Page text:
After a number of tech companies—including Apple, YouTube, Facebook, Spotify, Pinterest, Linkedin, and, um, YouPorn—banded together to kick psychotic cone of gyro meat Alex Jones off of their platforms early last week, all eyes turned to Twitter’s Jack Dorsey, who looked down from the pod high above Silicon Valley where he and Peter Thiel were drinking whale-blood cocktails and said, “who, me?”
A series of muddled justifications for keeping Jones and InfoWars on the social-media platform followed, in which Dorsey said that it was journalists’ job to debunk harmful lies spread on Twitter, rather than Twitter’s job to stop those lies. (Never mind that, thanks to the very nature of social media, the people most inclined to believe those lies will not see the tweets debunking them, or believe them if they do.) CNN then did its job and found several of Jones’ tweets that violated Twitter’s terms of service, only to be met with indifference from the company.
The company even acknowledged that you can spew all the toxic vitriol you like on Twitter, as long as it’s not directed at any one person in particular:
That brings us up to last night, when Twitter made what it must have felt was a brave choice by temporarily limiting some features on Alex Jones’ account. The reason? According to The New York Times it was a video, published to Jones’ Twitter account yesterday, in which he tells his followers to gather their “battle rifles” against the media and other so-called “crisis actors,” adding, “now is time to act on the enemy before they do a false flag.” So, you know, just your run of the mill “kill journalists” rhetoric, which Twitter found to be in violation of its policy against inciting violence. As a result, Jones won’t be able to tweet or retweet for seven whole days. The horror!
“But,” you might be thinking, “there’s no way this is the first time Alex Jones, Mr. Pizzagate himself, has spoken in those terms.” (It isn’t.) So what’s changed since last week? Well, for one, unrest among the Twitter staff is reportedly growing, with several current employees voicing their dissatisfaction on Twitter itself.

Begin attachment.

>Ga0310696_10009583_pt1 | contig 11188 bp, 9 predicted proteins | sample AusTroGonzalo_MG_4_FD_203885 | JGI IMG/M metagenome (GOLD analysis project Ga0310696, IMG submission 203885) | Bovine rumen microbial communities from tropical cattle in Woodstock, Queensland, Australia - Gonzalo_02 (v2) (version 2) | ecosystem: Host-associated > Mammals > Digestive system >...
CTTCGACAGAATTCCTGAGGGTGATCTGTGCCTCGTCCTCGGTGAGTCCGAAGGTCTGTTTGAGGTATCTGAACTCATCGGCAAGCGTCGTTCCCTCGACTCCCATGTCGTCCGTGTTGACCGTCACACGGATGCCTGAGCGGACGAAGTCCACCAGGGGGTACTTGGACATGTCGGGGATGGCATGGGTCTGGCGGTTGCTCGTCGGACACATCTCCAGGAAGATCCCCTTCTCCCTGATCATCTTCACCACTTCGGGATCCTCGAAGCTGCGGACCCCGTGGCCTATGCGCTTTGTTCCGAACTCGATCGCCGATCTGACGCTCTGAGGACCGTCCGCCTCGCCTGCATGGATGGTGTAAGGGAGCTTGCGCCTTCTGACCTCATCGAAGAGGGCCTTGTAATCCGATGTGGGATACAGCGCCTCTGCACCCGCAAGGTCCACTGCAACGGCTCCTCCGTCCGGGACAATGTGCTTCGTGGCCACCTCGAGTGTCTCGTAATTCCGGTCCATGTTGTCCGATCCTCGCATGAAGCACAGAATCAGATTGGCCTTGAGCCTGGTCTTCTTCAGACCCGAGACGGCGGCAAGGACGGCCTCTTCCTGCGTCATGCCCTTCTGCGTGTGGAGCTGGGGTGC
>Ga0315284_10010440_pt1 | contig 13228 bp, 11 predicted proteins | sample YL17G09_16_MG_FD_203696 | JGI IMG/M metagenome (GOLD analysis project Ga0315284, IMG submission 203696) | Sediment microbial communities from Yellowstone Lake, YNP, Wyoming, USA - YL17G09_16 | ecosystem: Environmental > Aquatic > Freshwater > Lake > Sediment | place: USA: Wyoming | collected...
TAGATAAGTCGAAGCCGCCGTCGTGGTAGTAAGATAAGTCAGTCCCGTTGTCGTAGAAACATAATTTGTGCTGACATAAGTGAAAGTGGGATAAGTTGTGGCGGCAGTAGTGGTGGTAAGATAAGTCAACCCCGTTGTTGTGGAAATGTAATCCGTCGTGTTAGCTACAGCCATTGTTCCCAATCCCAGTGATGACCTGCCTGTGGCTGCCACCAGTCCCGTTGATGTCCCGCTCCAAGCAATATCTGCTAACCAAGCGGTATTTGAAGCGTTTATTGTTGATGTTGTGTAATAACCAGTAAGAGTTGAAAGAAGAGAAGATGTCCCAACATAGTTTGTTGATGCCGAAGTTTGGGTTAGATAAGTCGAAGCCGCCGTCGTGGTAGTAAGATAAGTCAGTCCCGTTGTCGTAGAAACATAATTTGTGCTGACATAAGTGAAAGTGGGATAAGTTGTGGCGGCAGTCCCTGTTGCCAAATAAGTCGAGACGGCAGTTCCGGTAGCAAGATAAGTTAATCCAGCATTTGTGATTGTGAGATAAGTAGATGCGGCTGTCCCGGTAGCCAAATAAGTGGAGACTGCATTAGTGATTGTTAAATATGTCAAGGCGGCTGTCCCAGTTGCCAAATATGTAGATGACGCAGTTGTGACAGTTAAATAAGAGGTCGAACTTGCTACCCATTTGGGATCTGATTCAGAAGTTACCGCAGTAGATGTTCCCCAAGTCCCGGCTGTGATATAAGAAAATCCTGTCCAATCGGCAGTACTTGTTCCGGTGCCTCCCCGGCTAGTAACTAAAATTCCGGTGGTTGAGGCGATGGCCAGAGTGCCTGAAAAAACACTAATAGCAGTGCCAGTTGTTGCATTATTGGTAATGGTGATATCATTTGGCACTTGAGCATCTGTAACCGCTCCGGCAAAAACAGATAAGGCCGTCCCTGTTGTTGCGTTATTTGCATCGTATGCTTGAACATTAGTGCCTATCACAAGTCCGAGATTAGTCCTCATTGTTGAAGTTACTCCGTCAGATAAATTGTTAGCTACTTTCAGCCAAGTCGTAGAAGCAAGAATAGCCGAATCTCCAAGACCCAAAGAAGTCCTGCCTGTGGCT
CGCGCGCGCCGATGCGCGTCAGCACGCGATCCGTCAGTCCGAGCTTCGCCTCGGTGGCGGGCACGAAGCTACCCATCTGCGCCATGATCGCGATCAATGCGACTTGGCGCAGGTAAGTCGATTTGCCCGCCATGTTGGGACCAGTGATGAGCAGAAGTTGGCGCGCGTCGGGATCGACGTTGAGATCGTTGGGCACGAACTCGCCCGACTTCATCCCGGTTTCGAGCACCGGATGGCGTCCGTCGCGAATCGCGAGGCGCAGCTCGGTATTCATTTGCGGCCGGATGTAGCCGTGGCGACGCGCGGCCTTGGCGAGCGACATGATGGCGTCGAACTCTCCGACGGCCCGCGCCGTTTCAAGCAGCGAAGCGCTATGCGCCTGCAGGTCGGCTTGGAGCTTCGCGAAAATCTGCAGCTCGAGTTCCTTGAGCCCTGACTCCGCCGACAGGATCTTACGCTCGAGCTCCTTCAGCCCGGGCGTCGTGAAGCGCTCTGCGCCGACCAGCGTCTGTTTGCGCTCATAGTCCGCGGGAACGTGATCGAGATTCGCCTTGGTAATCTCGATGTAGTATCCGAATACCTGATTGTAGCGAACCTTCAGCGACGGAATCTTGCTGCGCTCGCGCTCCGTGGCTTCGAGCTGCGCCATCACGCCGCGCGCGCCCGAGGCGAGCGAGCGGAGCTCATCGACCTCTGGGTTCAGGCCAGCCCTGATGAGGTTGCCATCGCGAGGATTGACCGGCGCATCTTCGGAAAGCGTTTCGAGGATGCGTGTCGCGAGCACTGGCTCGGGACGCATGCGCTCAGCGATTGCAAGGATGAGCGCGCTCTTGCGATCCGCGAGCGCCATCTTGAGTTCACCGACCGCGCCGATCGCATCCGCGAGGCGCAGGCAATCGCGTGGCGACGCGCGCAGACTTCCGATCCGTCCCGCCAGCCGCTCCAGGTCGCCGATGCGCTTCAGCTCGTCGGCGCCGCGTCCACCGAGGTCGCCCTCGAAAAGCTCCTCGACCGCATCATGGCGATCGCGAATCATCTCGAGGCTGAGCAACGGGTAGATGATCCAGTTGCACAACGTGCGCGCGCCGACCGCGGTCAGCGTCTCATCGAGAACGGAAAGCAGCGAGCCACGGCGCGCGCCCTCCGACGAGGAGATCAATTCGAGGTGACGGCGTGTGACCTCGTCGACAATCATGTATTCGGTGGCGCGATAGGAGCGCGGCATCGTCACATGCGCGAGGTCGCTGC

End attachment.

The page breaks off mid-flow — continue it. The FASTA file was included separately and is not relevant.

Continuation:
Then there are the consumer movements, like #DeactiDay, which encourages users to deactivate their profiles this Friday, August 17, to “show Twitter you won’t be part of a place that tolerates bigotry and abusive information, specifically from Alex Jones,” and #BlockParty500, which encourages users to mass block every Fortune 500 company on Twitter in protest of its policies. Both of these actions could be effective: Twitter’s user base has been stagnant for a while, so it can’t afford to lose a bunch of users en masse. And the company relies on ad revenue from big companies, whose sponsored tweets won’t show up if you block them.
Finally, there’s Alex Jones himself naming Dorsey alongside the likes of Tucker “bootlicker” Carlson and Laura “Heil Trump” Ingraham as his allies in the fight against George Soros and his reptile army. That’s going to be quite embarrassing for Jack when everyone keeps asking where his friend Alex is at the next orgy!:
Meanwhile, InfoWars is still up, and still posting videos of Jones talking directly to the camera—the latest of which, in which Jones takes credit for yesterday’s report by a Pennsylvania grand jury exposing the widespread sexual abuse of children by Catholic priests in the state, went up three hours before this writing. Continuing to appear in videos posted on other accounts after his own was suspended is what got Alex Jones kicked off of YouTube—will Twitter follow its lead and finally, permanently ban Jones from its platform?
...yeah, we don’t think so either.